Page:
SHRINKING ANT-MAN, SHRINKING YELLOW JACKET, ANT-HONY, & SCOTT LANG

MARVEL MINIMATES

AntManSDCC1

Ant-Man seems to be that movie I keep forgetting when looking back on 2015. It’s a shame, really, because I actually enjoyed the film immensely, and thought it was a highlight of the summer. But, I keep forgetting about it. For instance, there were two sets of Marvel Minimates based on the film, both of which have been readily available since November, and I’ve only picked up one. Furthermore, I’ve had said set since November and not yet gotten around to reviewing it. Today I fix that.

THE FIGURES THEMSELVES

These four were one of the SDCC exclusive items this year, offered via a partnership between DST and Action Figure Xpress. This set is meant to accent the main specialty release set… which I don’t have. Oh well.

SHRINKING ANT-MAN

AntManSDCC2As the main character, it’s only natural for Ant-Man to get one or two variants. That said, the suit maintains a pretty standard look throughout the entirety of the film, so coming up with a compellingly different version of the character can be a little difficult. Enter the “shrinking” variant, which is certainly different. Structurally, he’s the same as the normal Ant-Man. He uses the standard Minimate body, so he stands about 2 ½ inches tall and has 14 points of articulation. He has add-ons for his helmet and belt. They’re decent enough matches for the film designs; the helmet is a little off, but that’s true of all the figures for the movie, since the mask was changed somewhat last minute. Regardless, the pieces look pretty great. The paintwork is kind of the key thing with this figure. He’s (mostly) molded in clear plastic. The torso of the figure has some white detail lines, outlining a few different Ant-Men, each smaller than the last, to make it look like he’s shrinking. The effect works well enough, but you do really have to view him head-on to get it to look right. Under the helmet, instead of Scott Lang (like on the regular release) it’s a younger Hank Pym. The likeness is pretty fantastic, and I love that we actually got a young Hank Pym. Ant-Man includes a hairpiece (re-used from BSG’s Apollo), a normally painted torso piece, a slab of rock, a smaller ‘mate painted up in Ant-Man’s basic colors, an effect base, and a basic display stand, made up like a giant penny.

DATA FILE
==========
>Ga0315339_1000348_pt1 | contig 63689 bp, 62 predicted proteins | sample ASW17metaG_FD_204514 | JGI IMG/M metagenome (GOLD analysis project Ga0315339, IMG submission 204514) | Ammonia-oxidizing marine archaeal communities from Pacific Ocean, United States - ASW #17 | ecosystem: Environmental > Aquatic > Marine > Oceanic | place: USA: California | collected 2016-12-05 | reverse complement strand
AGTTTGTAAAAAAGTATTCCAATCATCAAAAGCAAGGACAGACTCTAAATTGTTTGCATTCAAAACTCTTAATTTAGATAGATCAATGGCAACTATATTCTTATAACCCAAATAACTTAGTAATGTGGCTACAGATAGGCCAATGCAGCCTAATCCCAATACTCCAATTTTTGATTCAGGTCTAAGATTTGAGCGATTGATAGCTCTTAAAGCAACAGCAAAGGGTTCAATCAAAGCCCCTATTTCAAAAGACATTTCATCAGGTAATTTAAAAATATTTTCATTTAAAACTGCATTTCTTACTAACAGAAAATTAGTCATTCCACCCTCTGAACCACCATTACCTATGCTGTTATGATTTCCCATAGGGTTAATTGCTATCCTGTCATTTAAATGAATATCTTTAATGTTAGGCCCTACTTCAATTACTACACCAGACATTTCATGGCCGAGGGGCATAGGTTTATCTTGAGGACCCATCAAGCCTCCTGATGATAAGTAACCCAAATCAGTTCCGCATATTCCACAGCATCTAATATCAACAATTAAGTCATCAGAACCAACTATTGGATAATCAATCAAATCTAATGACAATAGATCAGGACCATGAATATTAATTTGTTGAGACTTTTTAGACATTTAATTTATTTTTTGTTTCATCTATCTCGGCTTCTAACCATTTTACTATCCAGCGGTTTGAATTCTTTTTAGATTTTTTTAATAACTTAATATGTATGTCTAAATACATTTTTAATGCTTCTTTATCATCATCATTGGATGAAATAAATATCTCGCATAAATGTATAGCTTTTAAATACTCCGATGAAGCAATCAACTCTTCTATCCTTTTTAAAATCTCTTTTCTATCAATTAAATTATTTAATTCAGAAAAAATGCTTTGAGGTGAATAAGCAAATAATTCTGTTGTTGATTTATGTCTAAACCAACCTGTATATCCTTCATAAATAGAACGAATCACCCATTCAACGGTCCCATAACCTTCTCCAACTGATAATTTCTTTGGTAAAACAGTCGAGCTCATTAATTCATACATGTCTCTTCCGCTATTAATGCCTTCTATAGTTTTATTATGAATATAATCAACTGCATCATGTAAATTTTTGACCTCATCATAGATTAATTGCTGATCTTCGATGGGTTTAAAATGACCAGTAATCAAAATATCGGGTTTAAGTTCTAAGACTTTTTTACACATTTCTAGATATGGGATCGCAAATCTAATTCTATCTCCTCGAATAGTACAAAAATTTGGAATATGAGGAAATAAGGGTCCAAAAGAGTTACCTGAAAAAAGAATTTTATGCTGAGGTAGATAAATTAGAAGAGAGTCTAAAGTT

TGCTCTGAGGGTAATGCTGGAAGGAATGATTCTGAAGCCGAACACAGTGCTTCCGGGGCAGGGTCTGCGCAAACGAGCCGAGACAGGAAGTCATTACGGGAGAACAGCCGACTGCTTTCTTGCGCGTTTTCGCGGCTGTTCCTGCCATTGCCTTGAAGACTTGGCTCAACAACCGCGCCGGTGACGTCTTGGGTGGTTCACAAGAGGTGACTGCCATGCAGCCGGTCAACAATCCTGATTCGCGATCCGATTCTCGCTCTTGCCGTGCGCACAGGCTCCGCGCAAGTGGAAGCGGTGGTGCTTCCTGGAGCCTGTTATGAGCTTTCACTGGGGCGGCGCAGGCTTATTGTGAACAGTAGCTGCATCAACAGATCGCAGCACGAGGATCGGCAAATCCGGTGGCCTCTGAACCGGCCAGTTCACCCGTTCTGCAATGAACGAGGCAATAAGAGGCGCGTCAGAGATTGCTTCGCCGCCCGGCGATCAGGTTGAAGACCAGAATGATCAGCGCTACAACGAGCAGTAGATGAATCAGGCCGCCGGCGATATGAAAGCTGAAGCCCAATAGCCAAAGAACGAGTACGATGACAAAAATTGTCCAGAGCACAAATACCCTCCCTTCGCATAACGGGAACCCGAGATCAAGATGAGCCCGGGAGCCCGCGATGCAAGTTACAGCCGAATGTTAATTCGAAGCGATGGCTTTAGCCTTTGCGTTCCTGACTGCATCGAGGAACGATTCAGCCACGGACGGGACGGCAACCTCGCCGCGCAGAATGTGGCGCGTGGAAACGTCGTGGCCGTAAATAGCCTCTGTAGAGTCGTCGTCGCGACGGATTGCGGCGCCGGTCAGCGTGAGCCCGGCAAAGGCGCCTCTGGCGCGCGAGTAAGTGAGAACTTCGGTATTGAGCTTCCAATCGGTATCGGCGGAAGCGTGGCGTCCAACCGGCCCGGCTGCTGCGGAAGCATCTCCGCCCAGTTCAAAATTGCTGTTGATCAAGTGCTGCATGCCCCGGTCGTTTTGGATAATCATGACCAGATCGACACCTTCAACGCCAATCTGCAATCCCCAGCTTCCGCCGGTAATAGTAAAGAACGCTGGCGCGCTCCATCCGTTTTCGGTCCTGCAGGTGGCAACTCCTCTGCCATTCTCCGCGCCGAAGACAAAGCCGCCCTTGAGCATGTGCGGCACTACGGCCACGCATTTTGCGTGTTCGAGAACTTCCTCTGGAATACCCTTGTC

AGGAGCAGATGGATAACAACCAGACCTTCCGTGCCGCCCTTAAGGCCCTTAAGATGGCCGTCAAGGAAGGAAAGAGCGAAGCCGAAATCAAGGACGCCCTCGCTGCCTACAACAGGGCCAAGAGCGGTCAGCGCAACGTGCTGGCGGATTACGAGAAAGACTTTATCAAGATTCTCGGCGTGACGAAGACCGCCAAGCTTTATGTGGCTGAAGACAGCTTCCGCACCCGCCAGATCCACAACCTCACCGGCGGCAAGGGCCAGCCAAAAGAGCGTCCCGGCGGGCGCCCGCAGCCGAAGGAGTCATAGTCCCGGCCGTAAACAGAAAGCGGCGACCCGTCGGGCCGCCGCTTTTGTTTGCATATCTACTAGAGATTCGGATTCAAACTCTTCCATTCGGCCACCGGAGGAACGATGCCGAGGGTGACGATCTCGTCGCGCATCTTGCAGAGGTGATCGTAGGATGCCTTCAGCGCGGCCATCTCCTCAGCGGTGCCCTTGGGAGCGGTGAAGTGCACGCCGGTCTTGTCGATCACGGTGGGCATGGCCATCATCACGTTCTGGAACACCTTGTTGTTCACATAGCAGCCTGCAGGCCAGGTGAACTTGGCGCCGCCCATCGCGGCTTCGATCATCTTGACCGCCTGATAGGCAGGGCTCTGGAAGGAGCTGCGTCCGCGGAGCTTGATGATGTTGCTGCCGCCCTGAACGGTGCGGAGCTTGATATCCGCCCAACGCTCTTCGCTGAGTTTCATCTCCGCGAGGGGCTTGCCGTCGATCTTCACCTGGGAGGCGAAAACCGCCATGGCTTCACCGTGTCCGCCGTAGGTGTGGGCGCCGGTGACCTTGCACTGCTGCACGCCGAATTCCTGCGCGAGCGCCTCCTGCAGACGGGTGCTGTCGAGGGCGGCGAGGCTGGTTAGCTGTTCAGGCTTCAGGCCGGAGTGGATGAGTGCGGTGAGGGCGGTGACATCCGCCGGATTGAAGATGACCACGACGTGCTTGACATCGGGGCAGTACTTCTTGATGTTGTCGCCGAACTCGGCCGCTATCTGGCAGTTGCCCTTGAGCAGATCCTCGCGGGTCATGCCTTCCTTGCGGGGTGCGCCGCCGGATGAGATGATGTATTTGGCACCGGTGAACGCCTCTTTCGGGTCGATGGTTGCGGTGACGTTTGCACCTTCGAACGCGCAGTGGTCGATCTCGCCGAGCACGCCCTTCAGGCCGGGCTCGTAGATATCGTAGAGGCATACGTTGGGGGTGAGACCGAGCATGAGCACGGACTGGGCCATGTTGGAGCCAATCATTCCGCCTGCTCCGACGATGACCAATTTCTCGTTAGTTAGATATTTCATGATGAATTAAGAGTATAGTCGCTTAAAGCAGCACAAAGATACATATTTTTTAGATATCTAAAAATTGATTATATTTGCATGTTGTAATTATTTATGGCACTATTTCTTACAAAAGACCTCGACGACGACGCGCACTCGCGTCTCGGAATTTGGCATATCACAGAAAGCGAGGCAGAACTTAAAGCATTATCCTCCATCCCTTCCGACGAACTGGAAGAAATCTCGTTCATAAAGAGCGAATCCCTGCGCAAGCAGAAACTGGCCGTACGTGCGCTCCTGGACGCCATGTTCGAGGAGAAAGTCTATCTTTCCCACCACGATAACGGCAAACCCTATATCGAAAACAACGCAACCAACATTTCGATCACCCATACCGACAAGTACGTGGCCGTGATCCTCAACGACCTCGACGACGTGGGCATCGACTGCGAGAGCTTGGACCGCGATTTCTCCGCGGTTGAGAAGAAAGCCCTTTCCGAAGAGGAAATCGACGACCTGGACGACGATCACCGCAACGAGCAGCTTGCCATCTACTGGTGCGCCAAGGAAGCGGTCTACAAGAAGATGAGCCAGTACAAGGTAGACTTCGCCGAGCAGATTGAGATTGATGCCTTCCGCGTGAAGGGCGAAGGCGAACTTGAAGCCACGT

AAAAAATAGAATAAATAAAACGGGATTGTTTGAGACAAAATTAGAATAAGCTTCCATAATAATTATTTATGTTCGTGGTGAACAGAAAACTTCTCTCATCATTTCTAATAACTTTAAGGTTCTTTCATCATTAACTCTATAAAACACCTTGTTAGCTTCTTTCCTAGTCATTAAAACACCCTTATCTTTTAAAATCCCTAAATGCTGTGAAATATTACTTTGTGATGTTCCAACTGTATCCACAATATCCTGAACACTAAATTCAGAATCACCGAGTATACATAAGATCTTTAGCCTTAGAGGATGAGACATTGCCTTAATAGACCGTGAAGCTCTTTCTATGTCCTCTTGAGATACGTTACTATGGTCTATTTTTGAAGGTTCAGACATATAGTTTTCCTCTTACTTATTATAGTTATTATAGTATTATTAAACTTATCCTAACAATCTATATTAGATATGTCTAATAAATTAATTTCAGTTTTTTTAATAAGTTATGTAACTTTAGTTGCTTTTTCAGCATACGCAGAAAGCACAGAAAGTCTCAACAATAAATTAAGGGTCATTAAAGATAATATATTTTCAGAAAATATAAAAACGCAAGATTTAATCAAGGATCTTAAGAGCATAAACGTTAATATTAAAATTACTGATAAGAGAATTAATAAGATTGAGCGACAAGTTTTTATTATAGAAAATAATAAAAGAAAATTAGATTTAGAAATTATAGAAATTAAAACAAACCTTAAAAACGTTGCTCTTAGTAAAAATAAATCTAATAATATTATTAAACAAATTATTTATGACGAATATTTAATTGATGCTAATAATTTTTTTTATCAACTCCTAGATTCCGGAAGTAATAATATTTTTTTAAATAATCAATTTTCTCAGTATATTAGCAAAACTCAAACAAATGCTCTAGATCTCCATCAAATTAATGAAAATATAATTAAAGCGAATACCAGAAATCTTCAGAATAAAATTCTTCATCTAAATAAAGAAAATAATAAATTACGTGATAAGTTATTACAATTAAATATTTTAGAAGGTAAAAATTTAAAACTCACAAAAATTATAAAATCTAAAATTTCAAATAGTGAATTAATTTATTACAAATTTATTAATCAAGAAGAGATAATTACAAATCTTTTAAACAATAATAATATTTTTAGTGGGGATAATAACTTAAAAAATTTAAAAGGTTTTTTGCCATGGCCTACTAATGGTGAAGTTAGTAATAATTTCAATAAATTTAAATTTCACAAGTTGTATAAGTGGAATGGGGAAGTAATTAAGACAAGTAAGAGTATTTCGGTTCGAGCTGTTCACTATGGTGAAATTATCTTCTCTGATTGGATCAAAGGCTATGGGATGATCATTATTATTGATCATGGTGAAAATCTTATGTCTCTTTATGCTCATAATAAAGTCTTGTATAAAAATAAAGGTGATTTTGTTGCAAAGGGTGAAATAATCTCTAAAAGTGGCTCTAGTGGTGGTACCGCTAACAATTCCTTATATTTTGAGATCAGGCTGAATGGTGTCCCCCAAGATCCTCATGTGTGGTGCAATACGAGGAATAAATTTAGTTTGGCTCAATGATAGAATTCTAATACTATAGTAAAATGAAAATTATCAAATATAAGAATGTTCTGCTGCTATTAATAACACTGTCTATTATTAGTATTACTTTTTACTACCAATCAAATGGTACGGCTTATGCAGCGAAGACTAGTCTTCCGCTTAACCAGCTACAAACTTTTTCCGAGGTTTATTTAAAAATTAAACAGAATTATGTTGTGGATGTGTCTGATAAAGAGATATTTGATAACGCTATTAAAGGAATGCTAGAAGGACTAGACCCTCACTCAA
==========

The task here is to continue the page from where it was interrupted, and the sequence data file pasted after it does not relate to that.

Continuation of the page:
SHRINKING YELLOWJACKET

AntManSDCC3If you have two main characters with shrinking abilities, it’s not really fair to give just one of them a figure replicating the shrinking feature. So, here’s shrinking Yellowjacket. Like Ant-Man, he’s structurally the same as his normal release version. He’s got add-ons for his helmet and harness/extra legs. These are pretty decent parts, but I don’t feel they’re as strong as Ant-Man’s, and I do wish the legs were actually poseable. Still, they work well enough, and he certainly looks the part. His paint is handled very similarly to Ant-Man’s, with the necessary changes for the differences in character designs. Under the helmet is Darren Cross. His expression is a bit more angry than the regular version, so there’s a bit of variety there. The face doesn’t really look much like Cross in the movie, especially the stubble, which just seems to be too heavy. Yellowjacket includes a normally painted torso, a slab of rock, a smaller ‘mate in black and gold, a flying stand, and a display base painted like a bottle cap.

ANT-HONY

AntManSDCC5Scott’s ant buddy Ant-Hony was definitely a surprisingly enjoyable character, and who would have thought he’d actually get three whole figures? I certainly expecting the ‘mate, though. Ant-Hony follows the lead of ‘mates such as the Brood drone, moving away from the standard Minimate build. Ant-Hony uses the head and arms (three sets of them, actually) of the basic ‘mate, along with the six-armed torso piece, which has been used a few times before. The figure also uses the little nubby feet pieces from the Brood, wings from the Wasp, and all-new pieces for the top of the head and his lower half. The end result is a slightly odd looking figure, but it approximates an ant’s shape fairly well. The paint is mostly just the same dark brown, but he does also have detailing for his eyes. Ant-Hony comes packed with a flight stand.

SCOTT LANG

AntManSDCC4Civilian variants are fairly commonplace with movie ‘mates, so getting a basic Scott in this set is to be expected, especially since he’s not the one in the Ant-Man suit. He’s based on the look he sports when breaking into Pym’s mansion early in the film, which is easily the most distinct of his non-costumed looks. The figure is entirely reliant on re-used parts, with the hat from Punisher: Warzone’s Looney Bin Jim and the coat from Big Bang Theory’s Leonard. The parts are both pretty generic, but they certainly work well to capture Scott’s look from the film. Scott’s paint is pretty straightforward; it’s mostly just a bunch of dark blues (which is film accurate). There’s not an overabundance of detail work on the body, but the waist of his pants has a bit of line work. His face is actually a really great likeness of Paul Rudd, and I love that he’s got the little bandages on his brow. Scott includes an extra hair piece, a spare set of short-sleeved arms, ungloved hands, a backpack, and a clear display stand.